Townsend to Focus on Quality Patient Experience
By Jon Parham
Though she’s spent only a few months as head of UAMS Medical Center, Roxane A. Townsend, M.D.’s 30 years’ experience in health care has shown her that UAMS is poised to thrive.
By continuing to focus on a quality patient experience, UAMS will be able to work through the impending changes in the American health care system, she said.
The medical center’s new chief executive officer brings a unique perspective to the job, having worked as a nurse and physician before moving into hospital administration.
“UAMS already offers so much and is known across the state, region and nation for excellence in many of its clinical programs, so there is a strong foundation on which to build,” said Townsend. “We must make sure we have a patient experience that makes patients want to make us their medical home — and not just come here for a particular program.”
Townsend took the reins Feb. 1 of the hospital and its network of clinics and specialists. In addition to hospital CEO, she serves as UAMS vice chancellor for clinical programs. She previously served as assistant vice president for health systems at Louisiana State University (LSU) in Baton Rouge. In that role, she worked with the system’s 10 hospitals and their clinics in the development of operational strategies and system-wide policies.
To Townsend, “patient experience” is not just about medical outcome but includes a commitment to patient- and family-centered care. The patient must be able to trust that the care they receive is the best and most appropriate.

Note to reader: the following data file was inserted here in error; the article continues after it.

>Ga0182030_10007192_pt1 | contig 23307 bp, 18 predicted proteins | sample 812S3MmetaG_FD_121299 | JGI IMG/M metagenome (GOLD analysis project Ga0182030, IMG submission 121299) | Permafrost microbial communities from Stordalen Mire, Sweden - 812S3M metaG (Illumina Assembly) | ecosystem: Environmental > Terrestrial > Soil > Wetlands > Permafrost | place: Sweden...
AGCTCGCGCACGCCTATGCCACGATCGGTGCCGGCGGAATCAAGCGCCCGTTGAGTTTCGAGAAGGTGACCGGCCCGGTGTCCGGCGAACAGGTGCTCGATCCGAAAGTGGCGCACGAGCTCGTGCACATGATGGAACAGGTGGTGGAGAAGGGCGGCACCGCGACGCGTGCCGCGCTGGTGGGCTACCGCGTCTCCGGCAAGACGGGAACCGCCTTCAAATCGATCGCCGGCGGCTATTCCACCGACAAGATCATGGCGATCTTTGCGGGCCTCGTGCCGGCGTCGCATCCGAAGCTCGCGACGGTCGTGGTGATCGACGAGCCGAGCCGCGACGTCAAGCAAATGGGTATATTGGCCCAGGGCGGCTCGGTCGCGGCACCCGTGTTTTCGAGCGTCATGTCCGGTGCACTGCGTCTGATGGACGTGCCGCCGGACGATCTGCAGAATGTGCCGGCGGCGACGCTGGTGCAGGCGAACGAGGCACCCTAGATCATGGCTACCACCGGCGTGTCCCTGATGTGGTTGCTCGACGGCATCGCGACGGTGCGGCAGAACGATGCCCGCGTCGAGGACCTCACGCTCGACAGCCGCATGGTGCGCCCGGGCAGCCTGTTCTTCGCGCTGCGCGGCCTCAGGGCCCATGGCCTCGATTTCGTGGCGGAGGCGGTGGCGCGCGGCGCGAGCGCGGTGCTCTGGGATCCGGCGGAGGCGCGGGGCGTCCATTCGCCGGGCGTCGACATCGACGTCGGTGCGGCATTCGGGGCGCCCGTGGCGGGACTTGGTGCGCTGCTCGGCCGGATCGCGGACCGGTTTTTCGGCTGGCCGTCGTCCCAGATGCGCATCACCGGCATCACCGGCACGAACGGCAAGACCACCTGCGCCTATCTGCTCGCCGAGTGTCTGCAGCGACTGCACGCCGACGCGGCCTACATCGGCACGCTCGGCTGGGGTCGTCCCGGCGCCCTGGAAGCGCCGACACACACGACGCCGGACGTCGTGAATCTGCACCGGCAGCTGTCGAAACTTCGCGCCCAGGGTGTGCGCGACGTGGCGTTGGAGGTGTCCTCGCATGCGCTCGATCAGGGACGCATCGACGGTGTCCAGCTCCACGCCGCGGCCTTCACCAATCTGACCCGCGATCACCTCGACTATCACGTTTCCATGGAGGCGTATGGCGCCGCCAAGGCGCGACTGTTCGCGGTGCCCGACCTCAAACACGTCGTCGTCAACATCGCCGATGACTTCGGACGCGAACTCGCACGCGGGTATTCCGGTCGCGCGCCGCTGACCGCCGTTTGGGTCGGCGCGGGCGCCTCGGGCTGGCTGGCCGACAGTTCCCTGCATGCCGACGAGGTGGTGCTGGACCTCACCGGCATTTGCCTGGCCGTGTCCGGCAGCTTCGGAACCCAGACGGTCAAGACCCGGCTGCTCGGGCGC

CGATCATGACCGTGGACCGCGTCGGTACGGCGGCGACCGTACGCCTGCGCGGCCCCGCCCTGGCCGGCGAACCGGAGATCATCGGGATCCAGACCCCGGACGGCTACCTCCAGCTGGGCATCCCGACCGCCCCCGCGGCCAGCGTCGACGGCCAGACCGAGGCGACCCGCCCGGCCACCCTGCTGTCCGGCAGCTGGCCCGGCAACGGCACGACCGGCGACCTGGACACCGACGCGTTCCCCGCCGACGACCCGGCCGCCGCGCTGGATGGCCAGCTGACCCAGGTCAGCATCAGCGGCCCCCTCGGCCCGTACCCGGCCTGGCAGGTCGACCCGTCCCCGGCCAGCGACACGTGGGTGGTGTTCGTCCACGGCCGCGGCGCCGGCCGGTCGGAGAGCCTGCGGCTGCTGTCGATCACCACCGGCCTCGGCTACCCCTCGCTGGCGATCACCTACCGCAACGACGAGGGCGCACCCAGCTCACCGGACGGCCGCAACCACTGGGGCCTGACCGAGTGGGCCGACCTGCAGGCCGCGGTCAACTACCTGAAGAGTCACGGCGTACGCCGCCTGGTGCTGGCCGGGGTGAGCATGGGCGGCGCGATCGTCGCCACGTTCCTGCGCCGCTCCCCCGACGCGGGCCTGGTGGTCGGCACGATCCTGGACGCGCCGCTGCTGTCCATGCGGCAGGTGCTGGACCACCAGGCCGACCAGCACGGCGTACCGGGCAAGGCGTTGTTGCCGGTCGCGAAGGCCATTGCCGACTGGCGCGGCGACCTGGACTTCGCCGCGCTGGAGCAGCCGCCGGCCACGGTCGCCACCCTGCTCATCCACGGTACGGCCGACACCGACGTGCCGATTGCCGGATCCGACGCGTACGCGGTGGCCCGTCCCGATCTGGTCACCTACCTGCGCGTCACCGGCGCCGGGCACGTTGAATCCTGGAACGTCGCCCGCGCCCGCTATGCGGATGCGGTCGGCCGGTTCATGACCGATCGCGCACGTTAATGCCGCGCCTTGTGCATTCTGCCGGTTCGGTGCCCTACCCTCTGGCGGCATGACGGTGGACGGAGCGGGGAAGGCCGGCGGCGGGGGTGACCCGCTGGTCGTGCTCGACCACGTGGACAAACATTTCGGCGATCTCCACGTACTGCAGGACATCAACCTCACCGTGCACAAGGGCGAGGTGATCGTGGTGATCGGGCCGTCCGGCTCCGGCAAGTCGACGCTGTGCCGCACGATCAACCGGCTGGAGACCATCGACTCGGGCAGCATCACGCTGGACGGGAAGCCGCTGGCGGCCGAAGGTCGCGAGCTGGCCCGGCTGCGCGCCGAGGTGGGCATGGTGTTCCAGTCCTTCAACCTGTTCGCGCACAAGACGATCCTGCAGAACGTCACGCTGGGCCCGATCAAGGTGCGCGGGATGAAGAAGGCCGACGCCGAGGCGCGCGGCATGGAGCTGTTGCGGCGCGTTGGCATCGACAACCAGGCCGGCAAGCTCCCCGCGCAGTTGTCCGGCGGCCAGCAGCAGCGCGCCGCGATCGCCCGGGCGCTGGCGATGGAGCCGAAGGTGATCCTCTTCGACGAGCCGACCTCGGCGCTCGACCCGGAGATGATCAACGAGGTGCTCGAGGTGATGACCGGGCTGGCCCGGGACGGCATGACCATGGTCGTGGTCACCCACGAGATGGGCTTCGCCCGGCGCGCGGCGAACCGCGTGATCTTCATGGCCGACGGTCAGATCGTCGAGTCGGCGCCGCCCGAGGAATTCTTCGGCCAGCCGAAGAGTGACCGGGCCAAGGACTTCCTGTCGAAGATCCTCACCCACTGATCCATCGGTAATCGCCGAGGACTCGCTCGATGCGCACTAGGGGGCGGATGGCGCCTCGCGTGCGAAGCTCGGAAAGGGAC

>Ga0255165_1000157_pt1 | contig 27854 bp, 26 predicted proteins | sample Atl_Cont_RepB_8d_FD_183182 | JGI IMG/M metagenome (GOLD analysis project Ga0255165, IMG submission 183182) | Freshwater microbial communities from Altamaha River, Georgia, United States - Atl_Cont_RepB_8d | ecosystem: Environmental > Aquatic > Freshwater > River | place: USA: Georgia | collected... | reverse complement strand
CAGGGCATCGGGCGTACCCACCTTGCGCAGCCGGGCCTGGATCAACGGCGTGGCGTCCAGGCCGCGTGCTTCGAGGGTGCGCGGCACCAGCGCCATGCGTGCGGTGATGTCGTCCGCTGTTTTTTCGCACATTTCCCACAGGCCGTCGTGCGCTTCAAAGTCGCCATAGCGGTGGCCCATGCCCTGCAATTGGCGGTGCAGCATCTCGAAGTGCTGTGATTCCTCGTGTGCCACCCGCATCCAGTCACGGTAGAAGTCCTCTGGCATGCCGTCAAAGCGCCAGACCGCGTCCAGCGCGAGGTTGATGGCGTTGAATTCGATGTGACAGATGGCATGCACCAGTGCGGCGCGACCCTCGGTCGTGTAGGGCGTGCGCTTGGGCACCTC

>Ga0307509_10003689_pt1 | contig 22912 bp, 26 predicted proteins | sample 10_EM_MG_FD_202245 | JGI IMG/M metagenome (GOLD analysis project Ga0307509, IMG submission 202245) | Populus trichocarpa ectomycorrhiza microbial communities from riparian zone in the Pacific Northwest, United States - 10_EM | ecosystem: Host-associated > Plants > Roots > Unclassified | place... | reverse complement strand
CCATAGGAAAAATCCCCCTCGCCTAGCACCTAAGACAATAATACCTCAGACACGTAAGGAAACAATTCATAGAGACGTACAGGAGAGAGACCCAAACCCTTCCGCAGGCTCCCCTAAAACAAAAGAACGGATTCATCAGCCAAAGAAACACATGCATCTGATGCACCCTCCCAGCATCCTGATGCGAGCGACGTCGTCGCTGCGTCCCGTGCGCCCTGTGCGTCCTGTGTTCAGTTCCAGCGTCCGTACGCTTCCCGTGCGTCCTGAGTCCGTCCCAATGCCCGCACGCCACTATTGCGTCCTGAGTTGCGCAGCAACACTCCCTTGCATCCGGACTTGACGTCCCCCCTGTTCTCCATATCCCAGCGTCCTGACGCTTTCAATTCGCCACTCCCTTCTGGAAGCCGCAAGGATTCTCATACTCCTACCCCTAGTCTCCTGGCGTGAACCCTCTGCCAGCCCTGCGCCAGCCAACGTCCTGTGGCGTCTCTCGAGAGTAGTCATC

In the future, a quality patient experience may include stronger affiliations with physicians and hospitals around the state.
It will certainly include improved electronic medical records systems and networks for sharing information so that when patients are referred to UAMS they will not face the potential for duplicate tests. UAMS recently became part of the State Health Alliance for Records Exchange (SHARE) network that affords health care providers throughout the state with secure, real-time access to electronic patient health information.
“A strong, secure electronic health information exchange across providers builds trust and satisfaction for patients and is more cost-effective for providers,” Townsend said.
The goal is creating a seamless network for patients to receive the best care.
“What we don’t want to do, though, is disrupt the primary care relationship between a patient and his or her local doctor,” she said. “We want them to feel comfortable that when they refer a patient to UAMS, and that patient returns to his primary care physician, we will be able to provide them a full understanding on what we did and why so they will be able to continue care.”
Another evolving element is transitioning from fee-for-service to bundled payments for an entire episode of care. That care could include pre-care and post-care services, such as rehabilitation or hospice, so will require teamwork and coordination among various providers.
“Health care is still expensive and we must manage patient expectations,” she said. “We need to have a trusting relationship with every patient so they will understand why a procedure may or may not be necessary.”
Townsend is confident. “We can be a leader in patient- and family-centered care — bringing together our resources and coordinating with other care providers to create a strong, integrated health system in Arkansas.”